Glyph, Ellipsis, Brackets and Square Bracket Rules


A nice uncluttered workstation for an editor?

A nice uncluttered workstation for an editor?

The following is a guide I formulated to keep my own thinking straight. 

  • A glyph is a symbol used for a meaning not complete in itself.

An ellipsis is a sign or glyph such as [‘ … ’] used in printed text indicating:

1:         The omission of one or more words that are understood in the context, but that would need to be supplied to make a construction grammatically complete;

2:         A sudden leap from one topic to another;

3:         That words have been left out;

4:         Particularly in informal writing, a pause in dialogue or narrative, or a character or narrator trailing off.

SPECIFIC ELLIPSES, BRACKETS AND SQUARE BRACKETS RULES WITH A DASH OF DASHES

These are the rules which I have drawn up as making sense to me, and which I apply as far as possible:

  1. Use the ellipsis glyph rather than three dots to avoid having it split at the end of a line (Word does overcome this, but some programmes may not).
  2. The default should be a space before and a space after … thus. I consider this preferable to the frequently used system of having no space… after the preceding word, regardless of whether that word is complete or not.
  3. For incomplete words, no space tailing off or leading in. ‘Exa…’ ‘…mple.’
  4. Never leave a space between the ellipse glyph and preceding or following punctuation: …! (Except in this case on the preceding : !)
    “This shows …’    ‘… how it should be done.’         and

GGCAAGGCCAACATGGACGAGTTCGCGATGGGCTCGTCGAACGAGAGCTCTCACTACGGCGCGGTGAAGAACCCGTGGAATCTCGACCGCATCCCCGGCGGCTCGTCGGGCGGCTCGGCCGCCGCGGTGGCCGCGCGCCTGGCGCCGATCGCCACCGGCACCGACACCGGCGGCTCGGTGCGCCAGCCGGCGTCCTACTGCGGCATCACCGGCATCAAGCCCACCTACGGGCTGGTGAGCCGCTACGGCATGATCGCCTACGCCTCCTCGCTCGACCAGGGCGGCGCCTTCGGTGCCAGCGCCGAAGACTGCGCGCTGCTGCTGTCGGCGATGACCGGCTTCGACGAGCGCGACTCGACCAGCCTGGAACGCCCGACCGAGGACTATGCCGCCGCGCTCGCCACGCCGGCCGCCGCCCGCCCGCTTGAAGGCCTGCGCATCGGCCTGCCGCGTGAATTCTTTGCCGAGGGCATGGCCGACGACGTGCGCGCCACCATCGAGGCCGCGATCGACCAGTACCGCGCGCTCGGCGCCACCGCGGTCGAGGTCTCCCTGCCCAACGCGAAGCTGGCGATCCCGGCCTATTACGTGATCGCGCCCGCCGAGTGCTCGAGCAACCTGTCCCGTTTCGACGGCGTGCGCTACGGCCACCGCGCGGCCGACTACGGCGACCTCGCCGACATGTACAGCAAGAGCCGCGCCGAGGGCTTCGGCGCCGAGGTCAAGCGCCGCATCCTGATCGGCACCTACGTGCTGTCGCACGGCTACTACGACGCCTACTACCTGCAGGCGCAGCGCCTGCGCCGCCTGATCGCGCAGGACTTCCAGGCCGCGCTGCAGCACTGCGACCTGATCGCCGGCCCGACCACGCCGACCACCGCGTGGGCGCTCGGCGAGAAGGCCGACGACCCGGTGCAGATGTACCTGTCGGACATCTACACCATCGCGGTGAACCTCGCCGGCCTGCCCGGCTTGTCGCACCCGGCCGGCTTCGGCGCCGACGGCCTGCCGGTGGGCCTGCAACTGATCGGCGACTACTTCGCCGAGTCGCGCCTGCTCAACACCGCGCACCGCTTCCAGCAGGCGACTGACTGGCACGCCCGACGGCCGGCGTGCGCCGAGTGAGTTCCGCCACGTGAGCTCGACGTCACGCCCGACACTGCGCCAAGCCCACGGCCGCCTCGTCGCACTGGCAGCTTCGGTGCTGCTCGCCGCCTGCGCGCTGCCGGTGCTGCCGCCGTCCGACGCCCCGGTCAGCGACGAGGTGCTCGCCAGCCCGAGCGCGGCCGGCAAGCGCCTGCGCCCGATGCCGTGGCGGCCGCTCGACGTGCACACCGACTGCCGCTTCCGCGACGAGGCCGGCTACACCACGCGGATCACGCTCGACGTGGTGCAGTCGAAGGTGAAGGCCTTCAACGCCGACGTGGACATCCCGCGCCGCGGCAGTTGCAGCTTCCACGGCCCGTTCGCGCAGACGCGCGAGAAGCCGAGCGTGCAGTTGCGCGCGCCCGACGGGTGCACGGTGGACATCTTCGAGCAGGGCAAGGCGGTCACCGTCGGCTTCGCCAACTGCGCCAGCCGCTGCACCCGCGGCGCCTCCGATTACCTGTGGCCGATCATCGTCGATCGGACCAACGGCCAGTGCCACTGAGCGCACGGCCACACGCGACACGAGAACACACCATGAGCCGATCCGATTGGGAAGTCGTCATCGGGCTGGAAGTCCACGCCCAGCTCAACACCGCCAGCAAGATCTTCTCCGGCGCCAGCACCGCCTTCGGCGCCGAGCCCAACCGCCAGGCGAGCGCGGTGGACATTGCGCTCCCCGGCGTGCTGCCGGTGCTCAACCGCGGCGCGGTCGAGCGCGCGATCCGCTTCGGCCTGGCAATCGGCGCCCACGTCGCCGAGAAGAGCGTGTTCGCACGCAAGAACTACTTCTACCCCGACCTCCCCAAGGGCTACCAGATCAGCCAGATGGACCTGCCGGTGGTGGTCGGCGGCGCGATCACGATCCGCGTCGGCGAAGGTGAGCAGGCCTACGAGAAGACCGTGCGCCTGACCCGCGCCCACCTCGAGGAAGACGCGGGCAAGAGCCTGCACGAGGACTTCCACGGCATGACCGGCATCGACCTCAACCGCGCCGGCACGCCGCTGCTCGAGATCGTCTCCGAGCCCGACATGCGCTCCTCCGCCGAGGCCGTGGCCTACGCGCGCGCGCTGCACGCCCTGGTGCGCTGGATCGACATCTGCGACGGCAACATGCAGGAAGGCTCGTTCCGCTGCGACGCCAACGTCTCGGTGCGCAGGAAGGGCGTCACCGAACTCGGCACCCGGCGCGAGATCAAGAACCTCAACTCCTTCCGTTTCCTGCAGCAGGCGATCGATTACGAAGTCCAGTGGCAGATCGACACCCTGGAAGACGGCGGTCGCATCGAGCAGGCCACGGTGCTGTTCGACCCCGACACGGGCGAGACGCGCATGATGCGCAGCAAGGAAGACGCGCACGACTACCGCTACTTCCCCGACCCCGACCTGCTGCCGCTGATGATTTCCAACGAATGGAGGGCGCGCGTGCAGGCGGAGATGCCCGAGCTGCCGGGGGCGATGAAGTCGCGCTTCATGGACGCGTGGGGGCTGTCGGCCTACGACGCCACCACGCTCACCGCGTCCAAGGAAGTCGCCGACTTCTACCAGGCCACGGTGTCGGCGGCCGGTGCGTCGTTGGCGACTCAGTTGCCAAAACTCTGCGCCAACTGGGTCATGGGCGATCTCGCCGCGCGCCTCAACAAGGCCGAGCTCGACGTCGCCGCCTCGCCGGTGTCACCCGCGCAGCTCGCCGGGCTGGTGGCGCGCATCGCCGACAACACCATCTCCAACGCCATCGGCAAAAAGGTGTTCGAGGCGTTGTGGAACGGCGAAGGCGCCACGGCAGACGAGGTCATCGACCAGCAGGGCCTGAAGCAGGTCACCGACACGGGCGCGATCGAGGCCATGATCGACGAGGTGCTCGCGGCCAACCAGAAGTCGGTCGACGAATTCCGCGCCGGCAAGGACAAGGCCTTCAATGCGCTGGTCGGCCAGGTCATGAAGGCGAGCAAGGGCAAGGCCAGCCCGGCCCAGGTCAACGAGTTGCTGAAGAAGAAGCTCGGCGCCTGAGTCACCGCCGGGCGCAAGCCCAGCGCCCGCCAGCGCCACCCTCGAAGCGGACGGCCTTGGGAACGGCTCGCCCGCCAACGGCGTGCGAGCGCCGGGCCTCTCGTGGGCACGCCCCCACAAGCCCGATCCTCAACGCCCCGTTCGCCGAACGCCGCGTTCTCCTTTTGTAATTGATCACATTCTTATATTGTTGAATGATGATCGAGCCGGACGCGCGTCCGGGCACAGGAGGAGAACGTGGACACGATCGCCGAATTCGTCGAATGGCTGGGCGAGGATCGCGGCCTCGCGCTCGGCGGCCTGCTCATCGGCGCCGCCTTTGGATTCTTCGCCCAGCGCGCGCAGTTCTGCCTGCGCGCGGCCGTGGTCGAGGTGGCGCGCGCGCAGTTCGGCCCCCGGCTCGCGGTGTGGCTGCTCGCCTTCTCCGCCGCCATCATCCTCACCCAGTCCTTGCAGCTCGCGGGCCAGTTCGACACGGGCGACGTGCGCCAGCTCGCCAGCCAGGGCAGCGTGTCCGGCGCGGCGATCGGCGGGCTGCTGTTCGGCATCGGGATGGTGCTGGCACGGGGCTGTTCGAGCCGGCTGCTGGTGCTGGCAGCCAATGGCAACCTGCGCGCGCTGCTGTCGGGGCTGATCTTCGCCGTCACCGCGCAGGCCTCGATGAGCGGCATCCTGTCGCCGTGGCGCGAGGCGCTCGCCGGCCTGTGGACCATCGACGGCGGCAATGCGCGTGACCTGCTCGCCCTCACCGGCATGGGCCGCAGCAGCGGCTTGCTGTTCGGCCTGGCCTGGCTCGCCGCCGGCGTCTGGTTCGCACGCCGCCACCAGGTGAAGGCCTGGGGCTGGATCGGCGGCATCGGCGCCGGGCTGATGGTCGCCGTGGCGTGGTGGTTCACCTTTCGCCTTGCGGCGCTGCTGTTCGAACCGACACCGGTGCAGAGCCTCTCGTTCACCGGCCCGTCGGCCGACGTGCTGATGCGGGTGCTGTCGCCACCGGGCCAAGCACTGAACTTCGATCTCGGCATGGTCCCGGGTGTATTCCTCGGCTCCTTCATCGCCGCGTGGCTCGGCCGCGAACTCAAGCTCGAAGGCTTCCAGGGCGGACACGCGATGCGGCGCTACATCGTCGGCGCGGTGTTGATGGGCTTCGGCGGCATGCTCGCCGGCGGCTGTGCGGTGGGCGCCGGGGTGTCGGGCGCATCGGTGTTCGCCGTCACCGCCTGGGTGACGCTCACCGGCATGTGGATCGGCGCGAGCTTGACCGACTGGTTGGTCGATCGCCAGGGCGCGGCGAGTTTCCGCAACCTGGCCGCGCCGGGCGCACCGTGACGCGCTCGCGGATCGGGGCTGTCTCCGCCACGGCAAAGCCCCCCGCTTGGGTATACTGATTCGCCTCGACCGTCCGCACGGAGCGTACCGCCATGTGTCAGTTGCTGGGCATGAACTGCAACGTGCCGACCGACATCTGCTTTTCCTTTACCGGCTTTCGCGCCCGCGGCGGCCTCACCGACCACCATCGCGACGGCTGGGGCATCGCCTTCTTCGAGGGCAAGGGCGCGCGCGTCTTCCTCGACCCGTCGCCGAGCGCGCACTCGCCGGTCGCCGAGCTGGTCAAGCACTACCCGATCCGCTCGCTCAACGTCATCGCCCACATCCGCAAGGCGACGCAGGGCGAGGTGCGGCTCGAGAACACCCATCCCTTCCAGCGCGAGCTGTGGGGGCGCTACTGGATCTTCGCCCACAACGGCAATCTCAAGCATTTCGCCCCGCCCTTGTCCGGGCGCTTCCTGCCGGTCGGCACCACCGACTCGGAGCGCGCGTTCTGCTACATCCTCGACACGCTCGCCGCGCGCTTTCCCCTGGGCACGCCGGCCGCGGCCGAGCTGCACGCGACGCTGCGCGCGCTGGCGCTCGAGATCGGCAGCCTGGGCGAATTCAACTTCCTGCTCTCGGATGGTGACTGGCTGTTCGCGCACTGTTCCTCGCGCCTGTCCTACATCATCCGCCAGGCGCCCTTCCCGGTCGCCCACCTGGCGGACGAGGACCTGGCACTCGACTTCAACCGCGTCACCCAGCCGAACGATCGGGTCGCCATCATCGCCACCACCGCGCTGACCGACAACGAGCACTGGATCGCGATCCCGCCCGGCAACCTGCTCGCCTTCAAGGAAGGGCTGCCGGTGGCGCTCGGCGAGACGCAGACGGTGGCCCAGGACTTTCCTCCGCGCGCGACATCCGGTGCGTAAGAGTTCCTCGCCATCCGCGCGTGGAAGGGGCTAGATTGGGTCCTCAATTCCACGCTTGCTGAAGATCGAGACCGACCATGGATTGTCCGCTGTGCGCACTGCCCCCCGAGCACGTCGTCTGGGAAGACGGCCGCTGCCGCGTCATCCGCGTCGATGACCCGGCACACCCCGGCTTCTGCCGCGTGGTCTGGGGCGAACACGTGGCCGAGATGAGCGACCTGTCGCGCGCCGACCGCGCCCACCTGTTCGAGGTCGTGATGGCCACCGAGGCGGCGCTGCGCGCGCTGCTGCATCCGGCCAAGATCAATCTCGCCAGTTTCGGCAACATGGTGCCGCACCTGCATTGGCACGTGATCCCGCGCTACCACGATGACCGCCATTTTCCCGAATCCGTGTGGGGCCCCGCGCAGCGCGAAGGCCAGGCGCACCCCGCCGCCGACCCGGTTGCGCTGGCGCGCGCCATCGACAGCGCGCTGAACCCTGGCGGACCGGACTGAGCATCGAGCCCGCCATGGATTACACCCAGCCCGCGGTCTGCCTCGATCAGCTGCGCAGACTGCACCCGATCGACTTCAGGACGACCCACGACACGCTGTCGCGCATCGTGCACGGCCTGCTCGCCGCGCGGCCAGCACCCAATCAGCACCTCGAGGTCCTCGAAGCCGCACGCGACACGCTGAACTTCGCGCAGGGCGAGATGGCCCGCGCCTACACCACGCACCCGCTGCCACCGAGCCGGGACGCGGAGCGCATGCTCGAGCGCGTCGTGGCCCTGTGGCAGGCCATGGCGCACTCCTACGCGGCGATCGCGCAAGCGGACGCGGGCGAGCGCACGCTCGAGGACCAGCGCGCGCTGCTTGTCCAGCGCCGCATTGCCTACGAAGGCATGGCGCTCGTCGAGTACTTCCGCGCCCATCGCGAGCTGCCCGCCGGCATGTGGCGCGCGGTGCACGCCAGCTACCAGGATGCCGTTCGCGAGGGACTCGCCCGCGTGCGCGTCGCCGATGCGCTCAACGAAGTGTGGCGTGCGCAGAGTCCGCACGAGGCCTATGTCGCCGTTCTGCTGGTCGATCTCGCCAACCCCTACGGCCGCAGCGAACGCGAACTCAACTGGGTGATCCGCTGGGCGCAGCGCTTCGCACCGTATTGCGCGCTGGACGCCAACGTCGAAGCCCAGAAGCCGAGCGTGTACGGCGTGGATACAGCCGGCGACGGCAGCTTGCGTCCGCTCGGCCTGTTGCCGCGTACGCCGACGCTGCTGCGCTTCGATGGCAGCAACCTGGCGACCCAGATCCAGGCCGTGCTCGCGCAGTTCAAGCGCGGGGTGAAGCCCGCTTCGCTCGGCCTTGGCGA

‘This shows … ’  ‘ … how it shouldn’t.’
  5. Use dashes rather than ellipses to indicate – briefly – shorter breaks or insertions.
  6. An insertion completely breaking the flow (this flow is broken here with a wording which would be disjointed if one replaced the brackets with commas) is better with brackets.
  7. Sections left out should be indicated with square brackets enclosing the ellipsis glyph […]. There is a trend to leave the square brackets out. This trend needs to be reversed.
  8. Editorial insertions should have square brackets. [Better to distinguish them thus!]
  9. To indicate a longer break use dots evenly separated by spaces . . . like this. Beware of this running beyond the end of a line.
  10. Be consistent in using a full stop after ellipses, where applicable, or not doing so. Purists insist on four dots if a new sentence begins beyond the ellipsis, the last one to show the sentence has ended even if incomplete. My personal feeling, which I apply in writing and encourage when editing, is that a tailing off sentence never does end, and that the ellipsis glyph replaces the full stop.
  11. However, if the ellipsis ends an incomplete quote, but appears at a place where the sentence within the quote ended, ‘then the fourth point is appropriate ….’ but is clearer if separated by a space, which logically should appear thus. …’
© Colonialist May 2015 (WordPress)
Advertisements

About colonialist

Active septic geranium who plays with words writing fantasy novels and professionally editing, with notes writing classical music, and with riding a mountain bike, horses and dinghies.
This entry was posted in Grammar, Language, writing and tagged , , , . Bookmark the permalink.

32 Responses to Glyph, Ellipsis, Brackets and Square Bracket Rules

  1. disperser says:

    . . . still waiting for Rough Seas to comment . . .